College-Bound Students Need Better Counseling Before Making Educational Loans


Student loans that are aimed at financing a college education has been dubbed "good debt," but many students find themselves facing an insurmountable debt problem after school. Worse, some of these students don't even graduate, and some of them have degrees that don't pay off enough.

"The problem of students blindly borrowing large amounts they will struggle to repay in search of college credentials (frequently of questionable value) remains unsolved," George Leef, director of research for the John William Pope Center for Higher Education Policy, says.

The problem, Leef says, is that college-bound students who apply for loans to fund their higher education are not given proper counseling that will guide them to making the right decisions, weighing the pros and cons of student loans versus college degrees and profitability.

As an example, Leef cited a Pope Center article published nearly six years ago, written by a certain graduate of Northeastern University named Kelli Space. She left the institution carrying with her a B.A. major in Sociology, and a student debt amounting to more than $200,000.

"Looking back I wish someone had brought me back down to Earth by asking the right questions: What is 'good debt' to an 18-year-old? Do you have any idea what the cost of repaying your loans will be? How will those payments compare with your anticipated income?" Space wrote in the article.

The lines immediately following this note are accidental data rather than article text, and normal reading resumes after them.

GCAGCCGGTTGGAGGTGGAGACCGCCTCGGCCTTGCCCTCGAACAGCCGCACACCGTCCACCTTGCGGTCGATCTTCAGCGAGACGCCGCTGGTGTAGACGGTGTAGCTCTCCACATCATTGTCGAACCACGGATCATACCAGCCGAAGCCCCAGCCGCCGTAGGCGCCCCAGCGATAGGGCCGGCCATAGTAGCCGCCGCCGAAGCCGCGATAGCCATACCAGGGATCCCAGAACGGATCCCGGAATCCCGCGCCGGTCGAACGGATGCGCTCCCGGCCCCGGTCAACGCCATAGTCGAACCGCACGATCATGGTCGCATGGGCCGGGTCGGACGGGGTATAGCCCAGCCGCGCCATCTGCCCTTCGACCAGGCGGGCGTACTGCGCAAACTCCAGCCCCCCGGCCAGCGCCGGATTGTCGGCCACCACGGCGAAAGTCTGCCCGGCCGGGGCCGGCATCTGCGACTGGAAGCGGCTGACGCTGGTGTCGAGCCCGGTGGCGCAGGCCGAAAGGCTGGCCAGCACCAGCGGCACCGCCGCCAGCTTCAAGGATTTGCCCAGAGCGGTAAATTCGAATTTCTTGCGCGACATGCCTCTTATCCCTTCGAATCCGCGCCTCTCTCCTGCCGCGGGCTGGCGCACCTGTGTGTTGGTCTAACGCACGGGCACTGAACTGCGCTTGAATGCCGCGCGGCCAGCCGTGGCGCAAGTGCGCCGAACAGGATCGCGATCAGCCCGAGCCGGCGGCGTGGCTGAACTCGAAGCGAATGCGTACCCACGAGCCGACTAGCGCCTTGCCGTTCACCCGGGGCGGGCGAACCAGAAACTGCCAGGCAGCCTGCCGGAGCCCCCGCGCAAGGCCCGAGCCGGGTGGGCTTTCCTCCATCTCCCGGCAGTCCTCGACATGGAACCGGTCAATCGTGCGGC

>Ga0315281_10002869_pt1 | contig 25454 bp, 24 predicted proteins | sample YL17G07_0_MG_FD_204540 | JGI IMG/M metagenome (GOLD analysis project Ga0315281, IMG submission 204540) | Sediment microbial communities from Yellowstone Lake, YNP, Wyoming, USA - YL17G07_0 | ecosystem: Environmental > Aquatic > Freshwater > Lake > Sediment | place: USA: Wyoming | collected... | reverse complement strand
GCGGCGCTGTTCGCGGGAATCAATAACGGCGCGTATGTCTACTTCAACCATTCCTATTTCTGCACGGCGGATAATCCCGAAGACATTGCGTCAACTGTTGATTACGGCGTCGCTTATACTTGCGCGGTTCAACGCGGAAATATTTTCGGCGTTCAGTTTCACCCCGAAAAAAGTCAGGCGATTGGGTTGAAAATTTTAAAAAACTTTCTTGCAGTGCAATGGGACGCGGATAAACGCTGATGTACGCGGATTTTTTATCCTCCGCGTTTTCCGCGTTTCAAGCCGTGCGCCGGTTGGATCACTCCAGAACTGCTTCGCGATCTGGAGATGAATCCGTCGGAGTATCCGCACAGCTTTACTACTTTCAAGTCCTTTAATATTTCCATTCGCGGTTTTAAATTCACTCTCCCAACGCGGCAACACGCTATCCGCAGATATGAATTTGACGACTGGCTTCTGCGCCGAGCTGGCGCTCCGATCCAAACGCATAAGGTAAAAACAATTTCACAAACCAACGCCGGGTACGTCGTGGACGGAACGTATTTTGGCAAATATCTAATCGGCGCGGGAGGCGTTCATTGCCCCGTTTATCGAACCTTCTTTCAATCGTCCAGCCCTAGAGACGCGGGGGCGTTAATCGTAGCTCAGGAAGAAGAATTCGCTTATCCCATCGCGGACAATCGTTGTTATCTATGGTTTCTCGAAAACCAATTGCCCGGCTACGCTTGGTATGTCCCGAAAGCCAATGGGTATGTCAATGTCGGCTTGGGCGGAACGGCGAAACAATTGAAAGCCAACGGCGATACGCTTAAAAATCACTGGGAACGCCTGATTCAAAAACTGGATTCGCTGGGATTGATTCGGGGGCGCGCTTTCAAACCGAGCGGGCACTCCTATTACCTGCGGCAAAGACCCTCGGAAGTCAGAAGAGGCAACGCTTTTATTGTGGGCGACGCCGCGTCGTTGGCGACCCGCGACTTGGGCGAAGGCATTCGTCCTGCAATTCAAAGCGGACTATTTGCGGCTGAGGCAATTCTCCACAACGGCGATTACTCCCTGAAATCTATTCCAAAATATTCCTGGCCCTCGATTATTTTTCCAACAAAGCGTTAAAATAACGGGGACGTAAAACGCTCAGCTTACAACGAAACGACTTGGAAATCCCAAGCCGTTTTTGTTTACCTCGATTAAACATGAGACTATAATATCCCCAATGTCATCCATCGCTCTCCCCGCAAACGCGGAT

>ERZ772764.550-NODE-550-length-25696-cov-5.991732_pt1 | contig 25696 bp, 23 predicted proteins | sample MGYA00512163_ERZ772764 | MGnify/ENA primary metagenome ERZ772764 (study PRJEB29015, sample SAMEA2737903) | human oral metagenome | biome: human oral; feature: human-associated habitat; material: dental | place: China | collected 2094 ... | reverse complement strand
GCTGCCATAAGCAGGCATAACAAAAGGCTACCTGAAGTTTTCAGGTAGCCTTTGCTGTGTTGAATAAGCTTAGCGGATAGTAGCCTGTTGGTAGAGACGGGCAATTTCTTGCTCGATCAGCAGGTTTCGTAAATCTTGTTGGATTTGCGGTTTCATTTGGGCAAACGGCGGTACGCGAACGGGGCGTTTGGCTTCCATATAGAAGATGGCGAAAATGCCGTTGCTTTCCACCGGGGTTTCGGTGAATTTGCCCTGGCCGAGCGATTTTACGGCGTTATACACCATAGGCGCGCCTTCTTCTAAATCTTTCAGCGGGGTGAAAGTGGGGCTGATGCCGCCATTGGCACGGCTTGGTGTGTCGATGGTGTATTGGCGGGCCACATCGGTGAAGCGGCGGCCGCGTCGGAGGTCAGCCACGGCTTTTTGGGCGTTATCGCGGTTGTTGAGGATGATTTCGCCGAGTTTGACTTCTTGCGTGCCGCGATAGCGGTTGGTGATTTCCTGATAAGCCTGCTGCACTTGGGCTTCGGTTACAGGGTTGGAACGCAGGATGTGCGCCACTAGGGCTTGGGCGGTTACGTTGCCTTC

There are many other students like Space, who pursued a college degree without knowing the dangers of going deep in student debt. Currently, the total amount of student debt across the nation has reached a staggering estimate of $1.26 trillion, and according to a report, the average debt of all undergraduates, including those who did not take any student loans, is around $16,929 per student.

"Students should be encouraged to ponder the high rates of underemployment among recent graduates, loan default rates, and postsecondary options other than college that may give them better results at lower cost," Leef continues. "The government ... should do more to make students aware that college debt can be hazardous."

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